I think the problem isn’t that there’s an unlock system, it’s that the proposed system was very different from any similar game in the genre (Battlefield, CoD, etc.) in terms of time requirements, implementation method, and gameplay impact of unlocks, and at the time that comment was posted said balance was way off.
This is actually at the core of the issue. People don’t care that there’s an unlock system; they care about how (poorly) it’s been done (in their opinion). That particular comment might not illustrate it well, but the OP is based on information the community had already gathered regarding the cost in either time or money to unlock everything in the game, and the OP was cheesed off that he bought the highest-tier version and didn’t even get the main hero or (specifically) villain in the franchise. Here’s a much more rational response on an older thread (expressing the same sentiment) from someone who stands to get directly screwed by the system.
The reaction of the gaming community is what’s steering change (had nobody said/done anything, it would have shipped as it was), and as someone who doesn’t want to see future games go down that road, I’m okay with the downvotes they got (though I didn’t join in, if I’m being honest, because by the time I saw the comment it had become a brigade rather than trying to make a point; well before it reached meme-levels of fame and downvotes it had already become the most downvoted comment, what with the bar not being that low to begin with) and the memes and angst that have followed because of it is something EA as a company will hopefully remember moving forward.
Maybe (and, frankly, I don’t often like his content), but he made some good points in his video (albeit while being, you know, Jim Sterling). Really, I could have dropped dozens of different links to illustrate the problems I agree with, but I went with his because it was a recent watch for me that illustrated issues in both the single- and multiplayer experience, and discussed more than just the loot box situation (though he did ramble on it for a while). I’d be interested in seeing literally any positive review of Battlefront 2 that doesn’t come from an established review site who’s worried about their future ties with EA (at this point, the only one I’ve read is @teh_ninjaneer’s) because I’m curious about the other camp (do they feel the system was fair, and why; does it not bother them because they think things are fair/balanced, or have they not encountered problems and base their opinion squarely on that fact; etc.).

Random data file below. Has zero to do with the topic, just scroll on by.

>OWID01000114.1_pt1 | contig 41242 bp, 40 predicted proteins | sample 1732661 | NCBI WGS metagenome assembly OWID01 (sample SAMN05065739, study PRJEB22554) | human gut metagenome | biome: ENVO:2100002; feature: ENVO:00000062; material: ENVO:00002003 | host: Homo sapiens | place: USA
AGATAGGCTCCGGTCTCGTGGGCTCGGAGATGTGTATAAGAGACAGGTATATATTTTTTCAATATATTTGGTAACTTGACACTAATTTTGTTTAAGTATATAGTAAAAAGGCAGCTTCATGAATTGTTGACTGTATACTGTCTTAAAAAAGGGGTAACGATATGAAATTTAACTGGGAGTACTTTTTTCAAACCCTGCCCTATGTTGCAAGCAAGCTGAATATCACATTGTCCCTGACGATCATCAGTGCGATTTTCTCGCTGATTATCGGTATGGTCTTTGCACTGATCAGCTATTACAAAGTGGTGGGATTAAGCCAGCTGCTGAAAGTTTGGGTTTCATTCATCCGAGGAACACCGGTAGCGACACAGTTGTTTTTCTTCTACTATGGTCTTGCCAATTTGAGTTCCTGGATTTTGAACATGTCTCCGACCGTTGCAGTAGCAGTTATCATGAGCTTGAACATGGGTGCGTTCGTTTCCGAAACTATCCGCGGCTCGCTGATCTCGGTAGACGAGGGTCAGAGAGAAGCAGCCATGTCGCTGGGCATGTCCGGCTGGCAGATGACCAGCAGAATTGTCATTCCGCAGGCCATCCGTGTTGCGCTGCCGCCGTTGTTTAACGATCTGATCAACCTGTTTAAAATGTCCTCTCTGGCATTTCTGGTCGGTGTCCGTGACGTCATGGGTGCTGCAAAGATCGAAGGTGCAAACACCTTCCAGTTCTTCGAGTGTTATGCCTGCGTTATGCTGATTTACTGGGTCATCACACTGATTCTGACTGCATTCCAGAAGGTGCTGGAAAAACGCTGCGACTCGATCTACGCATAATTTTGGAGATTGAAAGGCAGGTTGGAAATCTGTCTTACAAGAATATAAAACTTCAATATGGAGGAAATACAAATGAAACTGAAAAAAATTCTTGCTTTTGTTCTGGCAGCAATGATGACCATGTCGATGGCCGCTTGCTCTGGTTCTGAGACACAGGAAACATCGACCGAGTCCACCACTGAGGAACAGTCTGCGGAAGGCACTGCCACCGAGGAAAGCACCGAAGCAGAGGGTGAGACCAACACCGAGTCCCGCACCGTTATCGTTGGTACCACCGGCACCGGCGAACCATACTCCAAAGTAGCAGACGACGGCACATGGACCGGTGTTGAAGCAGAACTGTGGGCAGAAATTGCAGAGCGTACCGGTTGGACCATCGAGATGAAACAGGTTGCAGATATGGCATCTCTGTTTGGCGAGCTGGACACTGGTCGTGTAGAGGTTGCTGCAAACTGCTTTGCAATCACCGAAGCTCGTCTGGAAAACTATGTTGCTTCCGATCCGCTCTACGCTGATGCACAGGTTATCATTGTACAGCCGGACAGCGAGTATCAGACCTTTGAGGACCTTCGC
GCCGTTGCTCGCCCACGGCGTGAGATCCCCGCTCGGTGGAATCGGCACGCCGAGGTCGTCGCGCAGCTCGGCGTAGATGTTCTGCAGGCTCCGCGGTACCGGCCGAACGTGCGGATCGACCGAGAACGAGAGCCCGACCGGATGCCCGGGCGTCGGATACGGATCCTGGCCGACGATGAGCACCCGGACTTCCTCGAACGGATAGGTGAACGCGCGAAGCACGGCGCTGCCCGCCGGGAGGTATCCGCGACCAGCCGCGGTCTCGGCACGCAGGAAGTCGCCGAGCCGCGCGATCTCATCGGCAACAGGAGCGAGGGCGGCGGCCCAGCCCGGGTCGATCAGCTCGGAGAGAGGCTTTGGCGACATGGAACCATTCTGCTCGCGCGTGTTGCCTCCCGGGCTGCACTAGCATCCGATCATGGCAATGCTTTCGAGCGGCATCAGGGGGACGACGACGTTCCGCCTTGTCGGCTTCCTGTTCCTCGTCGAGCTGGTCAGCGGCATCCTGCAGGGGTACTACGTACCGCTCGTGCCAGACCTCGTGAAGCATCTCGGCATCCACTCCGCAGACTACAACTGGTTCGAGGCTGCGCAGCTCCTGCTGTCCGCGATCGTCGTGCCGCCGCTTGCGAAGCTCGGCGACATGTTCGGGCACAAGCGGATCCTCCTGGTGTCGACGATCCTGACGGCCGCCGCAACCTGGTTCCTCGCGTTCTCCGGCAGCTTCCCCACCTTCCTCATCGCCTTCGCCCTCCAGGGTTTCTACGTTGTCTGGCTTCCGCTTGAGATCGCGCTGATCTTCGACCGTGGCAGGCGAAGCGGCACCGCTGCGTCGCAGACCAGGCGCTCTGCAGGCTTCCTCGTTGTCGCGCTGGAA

All this is not to say that I think people who like the game are wrong/bad/etc.; I’m not trying to be right here. Rather, I am adding my voice in agreement to the idea that if gamers do not oppose the system they tried to launch with (which I feel was absolutely fucking terrible) and future, poorly-done, systems in games that do not benefit the gaming community, we will only see it repeated and made worse until we do make a big deal about it. I previously mentioned DLC’s as a sour point, and while some companies do them very well, others do them very, very poorly; microtransactions are the same way, in my opinion (with good and bad examples of the system), and I feel like EA has done them horribly in this instance. You don’t have to agree with me; I’m okay with disagreement on the matter because it breeds discussion which leads towards solutions and resolution.